Indian-language SaaS translation platform, Devnagri, has closed a USD 600,000 seed round led by Mumbai-based tech incubator, Venture Catalyst, and angel investment fund, Inflection Point Ventures (IPV).
Devnagri Co-founder and CEO, Himanshu Sharma, told Slator that they first pitched to Venture Catalyst in July 2021. IPV, on the other hand, came from a referral. The round, which closed on October 19, 2021, valued the company at 10x revenue. “This year, we will do 3x of our previous year,” Sharma said.
Funds from the seed round will go toward increasing machine translation (MT) accuracy and scaling ops to target more sectors, such as e-commerce, BFSI, and publishers — the latter referring to news aggregators and digital news producers, according to Sharma. He added that they are also hiring “across tech, sales and marketing, content, and community [engagement].”
One Billion Indians
Devnagri has homed in on edtech as an initial use case. Sharma told Slator they were motivated by India’s latest National Education Policy, which requires that curricula in English be accessible in Indian languages. He said, “We started approaching edtech companies and [received] a good response rate so we thought to focus on edtech first.”
While their near-term goal is to help businesses reach more than one billion Indian Internet users in their own regional language, Devnagri’s end-game is more ambitious.
“We want to be India’s biggest language technology company — starting with text translation, then speech-to-text and, later, speech to speech,” the CEO said.
Hybrid Translation Approach
“We use 80% machine and 20% human effort to achieve our workflow,” Sharma explained. “We are focused on building a community of translators so that we can bring human elements as well as context into our translations at scale. Our technology and networks help us translate millions of words a day with 99% accuracy.”
On how they measured their claim of “up to 50% reduced cost, real-time delivery tracking with 80% reduction in translation time, and 5x faster than professional translation,” Sharma said, “We have seen that result on checking the per-hour translation speed manually [versus] the speed of translation on our platform. We have removed all emails between clients and translators. We can embed in client systems and take control of data via API and send files back in the same format to save time.”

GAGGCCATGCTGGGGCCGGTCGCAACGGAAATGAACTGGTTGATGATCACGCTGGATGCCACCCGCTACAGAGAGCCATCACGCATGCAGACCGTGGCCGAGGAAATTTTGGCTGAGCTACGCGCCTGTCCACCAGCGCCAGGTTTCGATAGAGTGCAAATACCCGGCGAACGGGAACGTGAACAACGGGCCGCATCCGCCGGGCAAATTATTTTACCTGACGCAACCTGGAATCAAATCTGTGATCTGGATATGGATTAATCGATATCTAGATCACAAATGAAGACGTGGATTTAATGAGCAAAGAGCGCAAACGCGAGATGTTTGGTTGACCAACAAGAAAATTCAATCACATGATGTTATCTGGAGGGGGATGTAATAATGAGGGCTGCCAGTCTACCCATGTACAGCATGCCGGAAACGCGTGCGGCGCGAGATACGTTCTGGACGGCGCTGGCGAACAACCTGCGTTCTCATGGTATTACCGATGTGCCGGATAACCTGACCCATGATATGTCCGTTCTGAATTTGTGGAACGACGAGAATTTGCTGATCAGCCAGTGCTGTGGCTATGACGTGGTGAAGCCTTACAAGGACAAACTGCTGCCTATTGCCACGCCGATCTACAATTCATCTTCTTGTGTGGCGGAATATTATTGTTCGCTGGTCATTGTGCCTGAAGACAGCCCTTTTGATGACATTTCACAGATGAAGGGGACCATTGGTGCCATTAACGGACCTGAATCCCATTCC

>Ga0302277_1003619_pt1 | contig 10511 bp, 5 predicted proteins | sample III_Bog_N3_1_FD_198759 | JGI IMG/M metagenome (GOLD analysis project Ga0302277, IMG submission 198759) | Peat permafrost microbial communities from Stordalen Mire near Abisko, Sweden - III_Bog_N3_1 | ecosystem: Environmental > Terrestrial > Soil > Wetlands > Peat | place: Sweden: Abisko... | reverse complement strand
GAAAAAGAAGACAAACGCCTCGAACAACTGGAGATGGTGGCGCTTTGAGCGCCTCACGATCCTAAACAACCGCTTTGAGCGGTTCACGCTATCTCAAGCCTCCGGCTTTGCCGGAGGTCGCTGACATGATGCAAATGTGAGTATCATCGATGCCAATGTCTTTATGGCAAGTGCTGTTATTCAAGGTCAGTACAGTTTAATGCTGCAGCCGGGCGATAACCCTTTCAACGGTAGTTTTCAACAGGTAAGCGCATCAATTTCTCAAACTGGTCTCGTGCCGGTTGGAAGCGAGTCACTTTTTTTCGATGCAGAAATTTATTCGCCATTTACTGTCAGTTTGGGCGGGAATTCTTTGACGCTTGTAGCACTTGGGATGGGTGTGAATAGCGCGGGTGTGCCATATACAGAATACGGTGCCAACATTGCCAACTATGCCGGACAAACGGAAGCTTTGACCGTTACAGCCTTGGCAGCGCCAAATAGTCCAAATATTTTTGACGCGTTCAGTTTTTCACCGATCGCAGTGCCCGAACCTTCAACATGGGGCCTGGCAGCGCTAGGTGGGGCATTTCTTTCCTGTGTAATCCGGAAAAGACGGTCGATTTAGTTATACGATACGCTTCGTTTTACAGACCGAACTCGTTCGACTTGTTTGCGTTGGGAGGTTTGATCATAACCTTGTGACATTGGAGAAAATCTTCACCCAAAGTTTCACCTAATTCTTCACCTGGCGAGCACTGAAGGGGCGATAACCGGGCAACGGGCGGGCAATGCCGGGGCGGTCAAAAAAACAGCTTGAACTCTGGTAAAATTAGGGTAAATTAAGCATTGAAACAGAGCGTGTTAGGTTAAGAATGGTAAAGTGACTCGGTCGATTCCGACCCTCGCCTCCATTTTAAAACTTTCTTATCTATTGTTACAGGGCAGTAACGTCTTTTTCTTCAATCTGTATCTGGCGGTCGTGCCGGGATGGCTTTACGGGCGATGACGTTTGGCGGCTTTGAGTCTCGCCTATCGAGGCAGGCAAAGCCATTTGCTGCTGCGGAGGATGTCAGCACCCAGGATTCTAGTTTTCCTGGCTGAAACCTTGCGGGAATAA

Asked if the 5,000-plus translators highlighted by the Indian press indicated crowdsourcing, Sharma replied, “We manage our community and produce better translations. You can say that we do translations via a crowdsource platform, but we pay our translators for working.”
Supporting the Devnagri platform is the company’s proprietary natural language processing (NLP) algorithm called “Vaani” — which allows MT quality to improve each time a translator and reviewer add context around industry, locale, target audience, and translation genre.
Not Our Mother Tongue
The idea for what Sharma and Co-founder Nakul Kundra have tagged as an “AI-powered human translation platform” came to Sharma after a trip to Japan in late 2016.
“That was my first International trip,” he recalled, “I met with a person named Murata Dai and greeted him. He replied, ‘Konnichiwa’ (Hello). I asked him how he was. He replied, ‘Genki desu’ (How are you?). I didn’t know what that meant, so I moved on. Later, I realized that everything was in Japanese: road signs, train tickets, business cards, customer care — all in Japanese. I found it interesting and came to know that only 5% of people in Japan knew English.”
Sharma was fascinated at how little traction English had gained in such a developed country as Japan: “I realized how neglected our regional languages are. English is not our mother tongue, and yet English is everywhere.”
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He added, “We want to change this. We wish to see that everybody in India who doesn’t know English can harness the power of the Internet in their native language. That’s why Devnagri exists.”
The company officially incorporated in 2019 and later joined CITLoB, India’s language industry association.
So why Devnagri? “It’s the oldest script and fairly addressable to people [stylized from Devanagari]. Whenever we say we are from Devnagri, they understand that we do something with languages. It’s an easy introduction,” the CEO said.
Also participating in the seed round were Mitesh Shah (IPV–First Port Capital), Rohit Chanana (Sarcha Advisors), Nimesh Kampani (Trica), Sameer Karulkar (Coverpage Ventures Advisory LLP), Prashant Sharma (Country Lead–Video, Facebook), Karan Bhagi (GM–eCommerce, Hindustan Unilever), and Deepak Sharma (CDO, Kotak Bank).
Image: Founders Himanshu Sharma (R) and Nakul Kundra; courtesy of Devnagri